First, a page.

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I want to sue the republican party for willful denial of scientific evidence about climate change.


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Carbon emissions to soar in 2021 by second highest rate in history

 

Carbon dioxide emissions are forecast to jump this year by the second biggest annual rise in history, as global economies pour stimulus cash into fossil fuels in the recovery from the Covid-19 recession.

 

The leap will be second only to the massive rebound 10 years ago after the financial crisis, and will put climate hopes out of reach unless governments act quickly, the International Energy Agency has warned.

 

Surging use of coal, the dirtiest fossil fuel, for electricity is largely driving the emissions rise, especially across Asia but also in the US. Coal’s rebound causes particular concern because it comes despite plunging prices for renewable energy, which is now cheaper than coal.

 

Speaking exclusively to the Guardian, Fatih Birol, the executive director of the IEA, and one of the world’s leading authorities on energy and climate, said: “This is shocking and very disturbing. On the one hand, governments today are saying climate change is their priority. But on the other hand, we are seeing the second biggest emissions rise in history. It is really disappointing.”

 

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  • 2 weeks later...

California program overestimates climate benefits of forest offsets - study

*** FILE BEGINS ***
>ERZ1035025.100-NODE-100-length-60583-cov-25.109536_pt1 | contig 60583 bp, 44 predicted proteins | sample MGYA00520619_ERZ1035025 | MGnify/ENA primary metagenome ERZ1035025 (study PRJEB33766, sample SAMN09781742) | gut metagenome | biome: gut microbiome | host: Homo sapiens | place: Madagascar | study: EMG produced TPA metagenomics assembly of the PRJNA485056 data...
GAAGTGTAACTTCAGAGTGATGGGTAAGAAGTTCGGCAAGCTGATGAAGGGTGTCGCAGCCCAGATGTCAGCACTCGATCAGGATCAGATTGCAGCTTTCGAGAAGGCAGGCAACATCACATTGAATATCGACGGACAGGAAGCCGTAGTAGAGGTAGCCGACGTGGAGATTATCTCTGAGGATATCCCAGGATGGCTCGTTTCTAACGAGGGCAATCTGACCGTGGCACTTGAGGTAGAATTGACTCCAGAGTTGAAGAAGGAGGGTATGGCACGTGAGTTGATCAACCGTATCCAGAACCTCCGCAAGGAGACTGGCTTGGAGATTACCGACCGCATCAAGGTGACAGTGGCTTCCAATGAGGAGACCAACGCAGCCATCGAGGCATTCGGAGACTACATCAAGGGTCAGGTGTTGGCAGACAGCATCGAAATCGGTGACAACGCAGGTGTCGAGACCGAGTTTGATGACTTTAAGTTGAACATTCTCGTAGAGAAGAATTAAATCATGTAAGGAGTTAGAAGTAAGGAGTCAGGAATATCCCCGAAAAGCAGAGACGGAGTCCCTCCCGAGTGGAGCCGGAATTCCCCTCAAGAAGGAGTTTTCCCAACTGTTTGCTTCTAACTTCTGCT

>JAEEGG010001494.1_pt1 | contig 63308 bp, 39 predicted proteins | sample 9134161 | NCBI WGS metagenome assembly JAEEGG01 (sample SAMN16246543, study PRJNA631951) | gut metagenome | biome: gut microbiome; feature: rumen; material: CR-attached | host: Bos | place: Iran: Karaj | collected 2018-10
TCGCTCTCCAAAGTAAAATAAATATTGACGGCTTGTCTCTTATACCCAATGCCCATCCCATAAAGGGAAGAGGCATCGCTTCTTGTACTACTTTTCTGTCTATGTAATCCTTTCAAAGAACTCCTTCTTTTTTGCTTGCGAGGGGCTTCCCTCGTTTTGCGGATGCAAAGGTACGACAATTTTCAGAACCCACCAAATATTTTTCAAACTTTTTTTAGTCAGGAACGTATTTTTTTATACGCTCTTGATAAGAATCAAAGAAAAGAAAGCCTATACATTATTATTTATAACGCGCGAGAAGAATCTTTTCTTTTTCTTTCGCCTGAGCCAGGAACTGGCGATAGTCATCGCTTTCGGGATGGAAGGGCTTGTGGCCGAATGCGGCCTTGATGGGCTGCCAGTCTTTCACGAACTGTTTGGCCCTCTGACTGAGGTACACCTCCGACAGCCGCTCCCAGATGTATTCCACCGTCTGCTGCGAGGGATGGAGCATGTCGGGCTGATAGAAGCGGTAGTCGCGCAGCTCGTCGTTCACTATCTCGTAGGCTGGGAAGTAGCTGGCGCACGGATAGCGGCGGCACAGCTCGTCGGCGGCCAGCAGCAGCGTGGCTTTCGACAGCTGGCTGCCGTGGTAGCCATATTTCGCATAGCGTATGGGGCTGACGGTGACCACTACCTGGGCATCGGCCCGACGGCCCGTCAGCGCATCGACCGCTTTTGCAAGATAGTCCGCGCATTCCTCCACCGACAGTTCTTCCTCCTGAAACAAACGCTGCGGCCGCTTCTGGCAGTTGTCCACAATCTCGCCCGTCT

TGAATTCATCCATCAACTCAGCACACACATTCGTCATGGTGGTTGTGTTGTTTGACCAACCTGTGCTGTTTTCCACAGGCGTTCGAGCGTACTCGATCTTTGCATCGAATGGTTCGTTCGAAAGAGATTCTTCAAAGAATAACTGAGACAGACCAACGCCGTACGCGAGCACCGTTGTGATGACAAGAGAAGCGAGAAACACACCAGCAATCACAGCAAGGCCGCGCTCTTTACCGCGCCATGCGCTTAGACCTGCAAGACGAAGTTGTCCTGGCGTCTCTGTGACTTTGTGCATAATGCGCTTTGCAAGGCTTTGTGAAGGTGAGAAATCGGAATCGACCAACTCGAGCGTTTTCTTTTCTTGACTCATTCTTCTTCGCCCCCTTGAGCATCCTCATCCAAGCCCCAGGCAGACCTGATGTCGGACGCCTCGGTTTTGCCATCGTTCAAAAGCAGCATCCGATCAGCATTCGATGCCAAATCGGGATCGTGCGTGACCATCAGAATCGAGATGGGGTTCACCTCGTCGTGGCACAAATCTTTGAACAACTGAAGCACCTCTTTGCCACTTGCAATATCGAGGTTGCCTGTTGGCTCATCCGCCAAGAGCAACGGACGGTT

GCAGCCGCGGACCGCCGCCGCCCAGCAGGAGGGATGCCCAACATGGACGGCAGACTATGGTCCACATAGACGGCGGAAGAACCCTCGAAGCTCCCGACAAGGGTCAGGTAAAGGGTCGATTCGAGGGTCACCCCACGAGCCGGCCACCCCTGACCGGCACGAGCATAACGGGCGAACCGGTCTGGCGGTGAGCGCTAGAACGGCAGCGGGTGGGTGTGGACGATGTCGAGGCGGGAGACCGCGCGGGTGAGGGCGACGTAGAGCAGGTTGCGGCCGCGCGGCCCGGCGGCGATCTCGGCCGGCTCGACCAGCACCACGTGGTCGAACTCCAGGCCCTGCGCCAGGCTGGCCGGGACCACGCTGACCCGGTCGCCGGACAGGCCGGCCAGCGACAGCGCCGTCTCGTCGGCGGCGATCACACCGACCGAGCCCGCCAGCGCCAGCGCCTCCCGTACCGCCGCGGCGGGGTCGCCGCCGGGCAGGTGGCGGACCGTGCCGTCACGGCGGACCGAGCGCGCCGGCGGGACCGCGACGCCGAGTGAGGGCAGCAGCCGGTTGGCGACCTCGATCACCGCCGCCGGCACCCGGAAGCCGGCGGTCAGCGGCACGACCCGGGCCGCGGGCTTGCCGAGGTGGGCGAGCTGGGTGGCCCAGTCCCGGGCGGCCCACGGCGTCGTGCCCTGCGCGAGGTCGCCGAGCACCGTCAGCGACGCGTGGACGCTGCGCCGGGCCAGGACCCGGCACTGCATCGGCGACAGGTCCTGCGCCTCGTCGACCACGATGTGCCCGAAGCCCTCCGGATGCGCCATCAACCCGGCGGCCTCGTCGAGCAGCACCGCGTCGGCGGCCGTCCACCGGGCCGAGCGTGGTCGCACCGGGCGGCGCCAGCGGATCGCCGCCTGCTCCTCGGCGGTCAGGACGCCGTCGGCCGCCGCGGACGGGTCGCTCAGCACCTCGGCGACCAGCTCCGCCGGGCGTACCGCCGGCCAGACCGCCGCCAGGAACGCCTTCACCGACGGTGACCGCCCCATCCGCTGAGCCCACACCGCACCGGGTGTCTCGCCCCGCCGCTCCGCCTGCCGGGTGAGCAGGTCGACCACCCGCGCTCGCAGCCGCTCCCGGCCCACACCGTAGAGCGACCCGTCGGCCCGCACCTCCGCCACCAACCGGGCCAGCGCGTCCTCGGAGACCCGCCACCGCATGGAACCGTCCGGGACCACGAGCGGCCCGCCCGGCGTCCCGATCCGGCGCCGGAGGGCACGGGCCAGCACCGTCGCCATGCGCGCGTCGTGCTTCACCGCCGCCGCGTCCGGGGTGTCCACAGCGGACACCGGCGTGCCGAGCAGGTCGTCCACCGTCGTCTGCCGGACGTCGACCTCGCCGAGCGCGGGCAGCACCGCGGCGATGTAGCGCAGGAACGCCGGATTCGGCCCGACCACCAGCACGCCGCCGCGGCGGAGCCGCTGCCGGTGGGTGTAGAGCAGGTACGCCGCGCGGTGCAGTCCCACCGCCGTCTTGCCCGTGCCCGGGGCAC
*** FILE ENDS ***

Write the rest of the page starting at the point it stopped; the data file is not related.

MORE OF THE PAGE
California's forest carbon offset program has generated tens of millions of credits that have questionable value in fighting climate change, a nonprofit group of scientists said this week.

 

CarbonPlan, a group that researches the integrity of programs designed to offset carbon emissions, said that 29% of the forest carbon offsets it analyzed in California's cap and trade program overestimated the amount of carbon emissions they were offsetting, totaling 30 million tonnes, worth about $410 million.

 

"Rather than improve forest management to store additional carbon, ecological and statistical flaws in California's offsets program create incentives to generate credits that do not reflect real climate benefits," said the analysis https://carbonplan.org/research/forest-offsets-explainer.

 

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39 minutes ago, TheGreatBuzz said:

Hehe......hehe.....”Glory Hole”

 

BTW, that "Glory Hole" is the same one from this meme:

 

divided+by+zero.jpg

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Wyoming stands up for coal with threat to sue states that refuse to buy it

 

Republican governor says measure sends message that Wyoming is ‘prepared to bring litigation to protect her interests’